Dr Serote said that there were many points within the Plan of Action that the Portfolio Committee had been unable to adhere to. For example, when last did the Committee interact with museums or the heritage sector? Perhaps the time had come for Committee meetings to occur at night to ensure that important external people could attend. The onus was on the Committee to ensure that important role players were given the chance to attend relevant meetings. The various Arts and Science councils felt that they had been "let off the hook" if they did not have to report back to the Portfolio Committee.
Mr Dithebe agreed with the chairperson, saying that it was the responsibility of the Committee to ensure that it communicates with all the entities that it presides over.
Dr Serote said that the Committee was not exercising enough oversight. There was a need for more than just detailed planning - the Committee also needed to put the onus on the organisations to ensure they knew what was going on.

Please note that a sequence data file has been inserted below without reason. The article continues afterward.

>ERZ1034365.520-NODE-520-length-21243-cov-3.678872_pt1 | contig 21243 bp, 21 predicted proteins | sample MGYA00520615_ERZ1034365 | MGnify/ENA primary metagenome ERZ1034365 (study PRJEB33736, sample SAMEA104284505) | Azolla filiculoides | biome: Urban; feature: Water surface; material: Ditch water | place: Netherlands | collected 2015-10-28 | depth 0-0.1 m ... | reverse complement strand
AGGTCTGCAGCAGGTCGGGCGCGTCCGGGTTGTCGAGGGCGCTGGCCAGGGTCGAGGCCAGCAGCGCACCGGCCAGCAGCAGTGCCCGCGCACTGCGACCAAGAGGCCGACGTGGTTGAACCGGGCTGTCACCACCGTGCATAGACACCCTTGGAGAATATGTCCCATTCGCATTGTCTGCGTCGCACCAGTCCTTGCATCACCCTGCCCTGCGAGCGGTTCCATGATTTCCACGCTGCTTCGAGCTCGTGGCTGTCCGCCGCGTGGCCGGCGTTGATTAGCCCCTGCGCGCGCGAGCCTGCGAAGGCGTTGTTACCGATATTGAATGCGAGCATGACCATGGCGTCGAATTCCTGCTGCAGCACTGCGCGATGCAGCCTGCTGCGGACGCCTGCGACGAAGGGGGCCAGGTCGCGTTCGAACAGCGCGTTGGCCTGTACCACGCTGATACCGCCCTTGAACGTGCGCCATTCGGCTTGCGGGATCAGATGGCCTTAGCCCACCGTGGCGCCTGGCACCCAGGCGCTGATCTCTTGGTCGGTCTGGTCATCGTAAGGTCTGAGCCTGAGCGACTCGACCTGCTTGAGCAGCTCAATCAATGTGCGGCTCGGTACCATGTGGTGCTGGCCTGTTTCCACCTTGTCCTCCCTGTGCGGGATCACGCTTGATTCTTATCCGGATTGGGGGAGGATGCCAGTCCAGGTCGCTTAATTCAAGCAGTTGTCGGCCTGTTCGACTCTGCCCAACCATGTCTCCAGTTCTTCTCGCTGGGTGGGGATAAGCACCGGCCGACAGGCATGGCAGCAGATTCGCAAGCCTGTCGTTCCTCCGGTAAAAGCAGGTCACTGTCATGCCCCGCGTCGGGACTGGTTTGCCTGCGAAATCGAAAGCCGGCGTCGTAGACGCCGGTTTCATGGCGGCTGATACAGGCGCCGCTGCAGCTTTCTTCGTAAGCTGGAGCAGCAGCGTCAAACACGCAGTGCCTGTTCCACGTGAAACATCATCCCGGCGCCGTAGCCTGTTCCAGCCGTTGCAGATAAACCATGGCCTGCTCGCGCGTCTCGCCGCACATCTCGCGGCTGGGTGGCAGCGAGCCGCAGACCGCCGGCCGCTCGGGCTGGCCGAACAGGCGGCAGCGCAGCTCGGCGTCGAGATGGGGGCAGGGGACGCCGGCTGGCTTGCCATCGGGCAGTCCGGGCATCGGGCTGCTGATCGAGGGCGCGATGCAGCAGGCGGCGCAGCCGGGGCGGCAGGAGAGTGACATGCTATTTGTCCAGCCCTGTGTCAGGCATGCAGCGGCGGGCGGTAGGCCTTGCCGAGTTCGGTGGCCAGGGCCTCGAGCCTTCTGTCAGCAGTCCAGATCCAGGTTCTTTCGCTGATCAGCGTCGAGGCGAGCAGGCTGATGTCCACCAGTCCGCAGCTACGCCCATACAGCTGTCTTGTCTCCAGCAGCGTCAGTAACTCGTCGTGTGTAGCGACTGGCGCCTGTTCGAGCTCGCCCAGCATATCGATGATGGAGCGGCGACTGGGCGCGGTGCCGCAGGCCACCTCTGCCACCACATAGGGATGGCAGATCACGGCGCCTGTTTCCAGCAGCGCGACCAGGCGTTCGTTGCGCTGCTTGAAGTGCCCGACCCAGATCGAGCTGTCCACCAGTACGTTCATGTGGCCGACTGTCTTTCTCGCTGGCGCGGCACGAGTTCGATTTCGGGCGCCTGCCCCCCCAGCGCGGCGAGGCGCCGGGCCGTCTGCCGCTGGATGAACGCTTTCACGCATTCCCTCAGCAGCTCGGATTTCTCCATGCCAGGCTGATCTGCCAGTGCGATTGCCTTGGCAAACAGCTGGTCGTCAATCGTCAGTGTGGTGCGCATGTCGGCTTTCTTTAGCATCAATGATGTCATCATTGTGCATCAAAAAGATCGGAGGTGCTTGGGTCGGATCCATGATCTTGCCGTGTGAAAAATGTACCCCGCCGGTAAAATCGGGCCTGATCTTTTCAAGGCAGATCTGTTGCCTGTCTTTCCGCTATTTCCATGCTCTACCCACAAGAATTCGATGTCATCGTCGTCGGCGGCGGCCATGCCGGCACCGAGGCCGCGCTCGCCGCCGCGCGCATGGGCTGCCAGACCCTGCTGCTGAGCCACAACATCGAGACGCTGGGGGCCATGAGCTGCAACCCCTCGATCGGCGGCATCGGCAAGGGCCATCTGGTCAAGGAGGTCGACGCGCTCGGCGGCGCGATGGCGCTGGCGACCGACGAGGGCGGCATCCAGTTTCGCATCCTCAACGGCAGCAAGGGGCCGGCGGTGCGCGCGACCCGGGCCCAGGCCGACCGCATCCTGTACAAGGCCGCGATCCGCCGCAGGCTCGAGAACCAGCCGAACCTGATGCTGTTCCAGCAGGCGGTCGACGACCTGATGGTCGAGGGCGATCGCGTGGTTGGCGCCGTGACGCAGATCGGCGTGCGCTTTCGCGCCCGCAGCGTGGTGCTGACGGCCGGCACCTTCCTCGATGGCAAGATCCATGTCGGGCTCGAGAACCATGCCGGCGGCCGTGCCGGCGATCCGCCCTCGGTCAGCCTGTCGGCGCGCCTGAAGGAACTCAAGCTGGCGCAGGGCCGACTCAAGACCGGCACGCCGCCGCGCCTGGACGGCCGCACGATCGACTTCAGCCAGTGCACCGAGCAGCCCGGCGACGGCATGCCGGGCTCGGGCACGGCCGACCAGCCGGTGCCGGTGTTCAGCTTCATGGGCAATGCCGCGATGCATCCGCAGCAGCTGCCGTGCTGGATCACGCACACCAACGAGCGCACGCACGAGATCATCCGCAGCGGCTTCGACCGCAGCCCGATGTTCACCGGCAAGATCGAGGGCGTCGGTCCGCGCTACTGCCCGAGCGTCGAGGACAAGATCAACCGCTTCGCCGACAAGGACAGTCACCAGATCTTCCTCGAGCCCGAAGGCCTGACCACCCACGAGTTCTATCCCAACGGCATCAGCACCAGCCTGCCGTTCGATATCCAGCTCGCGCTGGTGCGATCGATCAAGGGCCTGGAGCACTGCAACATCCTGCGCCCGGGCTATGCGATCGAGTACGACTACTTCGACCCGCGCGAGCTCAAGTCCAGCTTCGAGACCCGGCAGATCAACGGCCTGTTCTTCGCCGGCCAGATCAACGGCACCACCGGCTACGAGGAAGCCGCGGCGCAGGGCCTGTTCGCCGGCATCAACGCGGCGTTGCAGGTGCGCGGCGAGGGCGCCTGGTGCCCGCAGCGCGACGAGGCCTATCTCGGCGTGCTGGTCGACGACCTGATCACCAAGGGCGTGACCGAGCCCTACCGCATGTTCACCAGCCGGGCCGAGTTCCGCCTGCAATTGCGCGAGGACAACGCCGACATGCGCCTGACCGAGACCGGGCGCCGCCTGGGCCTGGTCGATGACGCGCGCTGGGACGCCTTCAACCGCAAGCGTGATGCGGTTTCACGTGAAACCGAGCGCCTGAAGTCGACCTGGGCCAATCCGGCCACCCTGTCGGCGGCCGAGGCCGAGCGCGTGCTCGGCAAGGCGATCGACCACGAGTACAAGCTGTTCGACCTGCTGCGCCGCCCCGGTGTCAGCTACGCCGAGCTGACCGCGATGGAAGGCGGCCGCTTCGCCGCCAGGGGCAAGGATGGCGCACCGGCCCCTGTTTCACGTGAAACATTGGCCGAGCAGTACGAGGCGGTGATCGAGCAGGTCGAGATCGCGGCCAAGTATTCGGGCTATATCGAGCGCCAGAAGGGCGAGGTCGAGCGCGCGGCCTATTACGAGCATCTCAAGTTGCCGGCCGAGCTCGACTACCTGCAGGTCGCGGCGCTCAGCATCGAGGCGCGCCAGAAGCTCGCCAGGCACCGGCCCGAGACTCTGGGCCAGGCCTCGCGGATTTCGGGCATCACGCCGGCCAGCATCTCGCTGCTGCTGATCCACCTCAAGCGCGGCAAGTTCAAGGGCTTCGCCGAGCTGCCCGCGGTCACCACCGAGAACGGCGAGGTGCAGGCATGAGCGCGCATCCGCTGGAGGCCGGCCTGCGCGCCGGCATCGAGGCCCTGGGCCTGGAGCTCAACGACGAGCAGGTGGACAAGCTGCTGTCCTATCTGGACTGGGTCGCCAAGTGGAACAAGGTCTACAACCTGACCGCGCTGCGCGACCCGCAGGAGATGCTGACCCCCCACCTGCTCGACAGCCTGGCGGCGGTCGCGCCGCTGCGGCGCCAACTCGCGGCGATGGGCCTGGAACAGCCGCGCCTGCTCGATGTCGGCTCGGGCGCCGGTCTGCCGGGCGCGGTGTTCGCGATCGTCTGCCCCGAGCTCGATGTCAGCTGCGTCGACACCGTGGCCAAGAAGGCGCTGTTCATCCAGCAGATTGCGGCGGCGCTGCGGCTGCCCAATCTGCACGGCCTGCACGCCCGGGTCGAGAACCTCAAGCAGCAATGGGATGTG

Ms van Wyk said that the problem revolved around the lack of capacity to enforce legislation. Practically, there needed to be stronger enforcement measures to ensure that relevant bodies attended meetings. It was recommended that a structured timetable be drawn up for the estimated 35 councils that had to report back to the Committee. The councils should be arranged around the Committee's timetable and not vice versa.
Mr Cassim commented that it was the Committee's responsibility to ensure that it was functioning properly. He reiterated his earlier call for a permanent system of scrutiny.
Dr Serote said that there was clearly a need for instruments to ensure that this scrutiny was practiced. It was more than simply effective administration that was needed.